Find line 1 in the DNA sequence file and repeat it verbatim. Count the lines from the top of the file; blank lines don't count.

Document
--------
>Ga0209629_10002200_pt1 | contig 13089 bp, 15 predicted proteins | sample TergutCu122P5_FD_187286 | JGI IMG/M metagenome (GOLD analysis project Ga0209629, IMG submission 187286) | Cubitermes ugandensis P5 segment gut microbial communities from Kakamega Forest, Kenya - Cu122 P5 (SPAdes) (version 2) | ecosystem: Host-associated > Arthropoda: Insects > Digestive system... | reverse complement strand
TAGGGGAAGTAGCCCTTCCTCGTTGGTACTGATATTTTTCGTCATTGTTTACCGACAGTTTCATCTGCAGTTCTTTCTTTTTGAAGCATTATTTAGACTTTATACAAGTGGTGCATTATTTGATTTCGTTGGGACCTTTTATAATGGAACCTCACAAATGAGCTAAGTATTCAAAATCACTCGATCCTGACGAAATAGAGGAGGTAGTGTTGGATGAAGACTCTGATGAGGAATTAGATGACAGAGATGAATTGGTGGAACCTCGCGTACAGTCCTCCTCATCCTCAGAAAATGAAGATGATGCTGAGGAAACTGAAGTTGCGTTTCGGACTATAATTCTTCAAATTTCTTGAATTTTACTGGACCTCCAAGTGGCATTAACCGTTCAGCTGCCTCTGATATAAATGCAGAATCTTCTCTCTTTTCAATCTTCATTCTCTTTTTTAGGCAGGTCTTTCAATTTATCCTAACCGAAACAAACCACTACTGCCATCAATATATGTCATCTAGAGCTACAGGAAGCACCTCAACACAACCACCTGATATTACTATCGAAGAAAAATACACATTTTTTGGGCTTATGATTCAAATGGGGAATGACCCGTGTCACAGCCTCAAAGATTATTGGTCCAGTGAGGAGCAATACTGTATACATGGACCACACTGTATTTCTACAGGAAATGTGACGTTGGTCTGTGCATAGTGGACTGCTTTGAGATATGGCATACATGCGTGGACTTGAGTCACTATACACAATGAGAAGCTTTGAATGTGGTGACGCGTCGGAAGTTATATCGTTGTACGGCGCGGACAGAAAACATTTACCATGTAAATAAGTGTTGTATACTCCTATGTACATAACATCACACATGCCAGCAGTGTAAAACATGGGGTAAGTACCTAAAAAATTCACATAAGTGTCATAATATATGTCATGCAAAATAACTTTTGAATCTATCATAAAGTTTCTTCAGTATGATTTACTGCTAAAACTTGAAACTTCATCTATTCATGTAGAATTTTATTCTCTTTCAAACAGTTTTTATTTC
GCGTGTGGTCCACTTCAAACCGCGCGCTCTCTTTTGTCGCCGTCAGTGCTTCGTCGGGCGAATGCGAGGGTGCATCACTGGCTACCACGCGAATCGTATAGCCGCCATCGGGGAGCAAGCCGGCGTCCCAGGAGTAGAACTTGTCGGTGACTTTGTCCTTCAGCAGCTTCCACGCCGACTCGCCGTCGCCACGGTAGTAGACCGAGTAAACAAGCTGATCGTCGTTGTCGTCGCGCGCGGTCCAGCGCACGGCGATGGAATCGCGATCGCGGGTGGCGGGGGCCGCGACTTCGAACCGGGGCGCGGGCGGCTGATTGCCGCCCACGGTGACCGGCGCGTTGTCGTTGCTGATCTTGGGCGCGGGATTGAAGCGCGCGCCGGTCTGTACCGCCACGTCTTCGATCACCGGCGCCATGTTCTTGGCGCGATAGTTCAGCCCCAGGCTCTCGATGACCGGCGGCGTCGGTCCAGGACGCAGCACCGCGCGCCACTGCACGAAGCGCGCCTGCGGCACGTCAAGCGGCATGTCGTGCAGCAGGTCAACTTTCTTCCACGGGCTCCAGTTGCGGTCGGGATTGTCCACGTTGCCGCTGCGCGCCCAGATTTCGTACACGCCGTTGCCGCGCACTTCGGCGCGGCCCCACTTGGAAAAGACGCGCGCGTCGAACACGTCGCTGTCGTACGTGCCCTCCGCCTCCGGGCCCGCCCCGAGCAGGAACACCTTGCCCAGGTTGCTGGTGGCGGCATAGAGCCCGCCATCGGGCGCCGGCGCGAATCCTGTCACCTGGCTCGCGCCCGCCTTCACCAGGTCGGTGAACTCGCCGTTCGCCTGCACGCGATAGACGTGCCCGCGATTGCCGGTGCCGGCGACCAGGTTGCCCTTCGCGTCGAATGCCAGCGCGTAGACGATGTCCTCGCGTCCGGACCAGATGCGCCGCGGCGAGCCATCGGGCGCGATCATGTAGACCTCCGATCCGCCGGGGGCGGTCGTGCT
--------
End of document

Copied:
>Ga0209629_10002200_pt1 | contig 13089 bp, 15 predicted proteins | sample TergutCu122P5_FD_187286 | JGI IMG/M metagenome (GOLD analysis project Ga0209629, IMG submission 187286) | Cubitermes ugandensis P5 segment gut microbial communities from Kakamega Forest, Kenya - Cu122 P5 (SPAdes) (version 2) | ecosystem: Host-associated > Arthropoda: Insects > Digestive system... | reverse complement strand